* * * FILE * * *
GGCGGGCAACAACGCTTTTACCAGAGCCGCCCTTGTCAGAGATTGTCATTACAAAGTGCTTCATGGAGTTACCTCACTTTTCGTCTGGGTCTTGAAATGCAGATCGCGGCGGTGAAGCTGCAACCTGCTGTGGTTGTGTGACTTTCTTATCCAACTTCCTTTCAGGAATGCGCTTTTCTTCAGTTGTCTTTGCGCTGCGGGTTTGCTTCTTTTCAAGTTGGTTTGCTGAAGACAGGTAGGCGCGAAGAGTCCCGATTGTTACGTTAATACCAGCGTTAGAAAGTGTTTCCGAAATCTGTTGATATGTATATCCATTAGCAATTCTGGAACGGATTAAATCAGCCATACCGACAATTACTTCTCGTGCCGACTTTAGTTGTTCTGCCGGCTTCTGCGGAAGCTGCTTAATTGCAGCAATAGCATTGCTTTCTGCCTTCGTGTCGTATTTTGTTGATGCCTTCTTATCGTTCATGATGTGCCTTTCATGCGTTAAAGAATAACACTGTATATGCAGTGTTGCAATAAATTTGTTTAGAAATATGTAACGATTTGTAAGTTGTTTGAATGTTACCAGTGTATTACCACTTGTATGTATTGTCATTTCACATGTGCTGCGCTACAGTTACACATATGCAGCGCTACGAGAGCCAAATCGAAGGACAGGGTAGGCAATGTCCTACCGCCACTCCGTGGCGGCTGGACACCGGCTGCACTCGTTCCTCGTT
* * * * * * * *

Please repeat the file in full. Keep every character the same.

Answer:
GGCGGGCAACAACGCTTTTACCAGAGCCGCCCTTGTCAGAGATTGTCATTACAAAGTGCTTCATGGAGTTACCTCACTTTTCGTCTGGGTCTTGAAATGCAGATCGCGGCGGTGAAGCTGCAACCTGCTGTGGTTGTGTGACTTTCTTATCCAACTTCCTTTCAGGAATGCGCTTTTCTTCAGTTGTCTTTGCGCTGCGGGTTTGCTTCTTTTCAAGTTGGTTTGCTGAAGACAGGTAGGCGCGAAGAGTCCCGATTGTTACGTTAATACCAGCGTTAGAAAGTGTTTCCGAAATCTGTTGATATGTATATCCATTAGCAATTCTGGAACGGATTAAATCAGCCATACCGACAATTACTTCTCGTGCCGACTTTAGTTGTTCTGCCGGCTTCTGCGGAAGCTGCTTAATTGCAGCAATAGCATTGCTTTCTGCCTTCGTGTCGTATTTTGTTGATGCCTTCTTATCGTTCATGATGTGCCTTTCATGCGTTAAAGAATAACACTGTATATGCAGTGTTGCAATAAATTTGTTTAGAAATATGTAACGATTTGTAAGTTGTTTGAATGTTACCAGTGTATTACCACTTGTATGTATTGTCATTTCACATGTGCTGCGCTACAGTTACACATATGCAGCGCTACGAGAGCCAAATCGAAGGACAGGGTAGGCAATGTCCTACCGCCACTCCGTGGCGGCTGGACACCGGCTGCACTCGTTCCTCGTT